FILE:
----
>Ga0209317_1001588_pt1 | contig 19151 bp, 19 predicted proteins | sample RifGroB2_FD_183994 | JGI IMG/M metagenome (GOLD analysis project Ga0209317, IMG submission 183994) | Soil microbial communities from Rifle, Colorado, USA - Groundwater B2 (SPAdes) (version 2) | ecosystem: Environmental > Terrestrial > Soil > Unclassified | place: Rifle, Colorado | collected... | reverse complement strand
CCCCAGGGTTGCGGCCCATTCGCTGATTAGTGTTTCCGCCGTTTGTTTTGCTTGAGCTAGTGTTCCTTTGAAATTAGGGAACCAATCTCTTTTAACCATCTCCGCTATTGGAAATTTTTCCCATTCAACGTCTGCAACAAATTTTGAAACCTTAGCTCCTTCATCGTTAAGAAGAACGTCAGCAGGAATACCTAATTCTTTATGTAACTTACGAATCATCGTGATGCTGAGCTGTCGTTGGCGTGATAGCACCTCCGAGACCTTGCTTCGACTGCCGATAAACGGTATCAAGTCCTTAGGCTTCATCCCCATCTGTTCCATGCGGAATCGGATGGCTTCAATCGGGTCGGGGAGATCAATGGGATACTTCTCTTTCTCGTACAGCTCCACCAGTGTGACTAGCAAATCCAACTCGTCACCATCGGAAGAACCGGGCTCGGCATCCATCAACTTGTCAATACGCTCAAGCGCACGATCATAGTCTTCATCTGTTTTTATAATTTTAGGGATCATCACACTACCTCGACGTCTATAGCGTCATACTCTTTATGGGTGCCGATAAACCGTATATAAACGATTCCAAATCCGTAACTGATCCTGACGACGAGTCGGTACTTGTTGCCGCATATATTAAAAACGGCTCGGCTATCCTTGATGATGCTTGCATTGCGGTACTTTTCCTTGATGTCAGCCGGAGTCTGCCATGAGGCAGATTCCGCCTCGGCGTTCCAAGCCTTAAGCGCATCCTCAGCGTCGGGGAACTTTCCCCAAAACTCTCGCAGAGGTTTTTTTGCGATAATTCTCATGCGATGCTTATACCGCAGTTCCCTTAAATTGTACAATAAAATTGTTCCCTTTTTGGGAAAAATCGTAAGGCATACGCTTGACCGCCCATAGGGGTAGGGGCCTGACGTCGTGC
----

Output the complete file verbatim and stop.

>Ga0209317_1001588_pt1 | contig 19151 bp, 19 predicted proteins | sample RifGroB2_FD_183994 | JGI IMG/M metagenome (GOLD analysis project Ga0209317, IMG submission 183994) | Soil microbial communities from Rifle, Colorado, USA - Groundwater B2 (SPAdes) (version 2) | ecosystem: Environmental > Terrestrial > Soil > Unclassified | place: Rifle, Colorado | collected... | reverse complement strand
CCCCAGGGTTGCGGCCCATTCGCTGATTAGTGTTTCCGCCGTTTGTTTTGCTTGAGCTAGTGTTCCTTTGAAATTAGGGAACCAATCTCTTTTAACCATCTCCGCTATTGGAAATTTTTCCCATTCAACGTCTGCAACAAATTTTGAAACCTTAGCTCCTTCATCGTTAAGAAGAACGTCAGCAGGAATACCTAATTCTTTATGTAACTTACGAATCATCGTGATGCTGAGCTGTCGTTGGCGTGATAGCACCTCCGAGACCTTGCTTCGACTGCCGATAAACGGTATCAAGTCCTTAGGCTTCATCCCCATCTGTTCCATGCGGAATCGGATGGCTTCAATCGGGTCGGGGAGATCAATGGGATACTTCTCTTTCTCGTACAGCTCCACCAGTGTGACTAGCAAATCCAACTCGTCACCATCGGAAGAACCGGGCTCGGCATCCATCAACTTGTCAATACGCTCAAGCGCACGATCATAGTCTTCATCTGTTTTTATAATTTTAGGGATCATCACACTACCTCGACGTCTATAGCGTCATACTCTTTATGGGTGCCGATAAACCGTATATAAACGATTCCAAATCCGTAACTGATCCTGACGACGAGTCGGTACTTGTTGCCGCATATATTAAAAACGGCTCGGCTATCCTTGATGATGCTTGCATTGCGGTACTTTTCCTTGATGTCAGCCGGAGTCTGCCATGAGGCAGATTCCGCCTCGGCGTTCCAAGCCTTAAGCGCATCCTCAGCGTCGGGGAACTTTCCCCAAAACTCTCGCAGAGGTTTTTTTGCGATAATTCTCATGCGATGCTTATACCGCAGTTCCCTTAAATTGTACAATAAAATTGTTCCCTTTTTGGGAAAAATCGTAAGGCATACGCTTGACCGCCCATAGGGGTAGGGGCCTGACGTCGTGC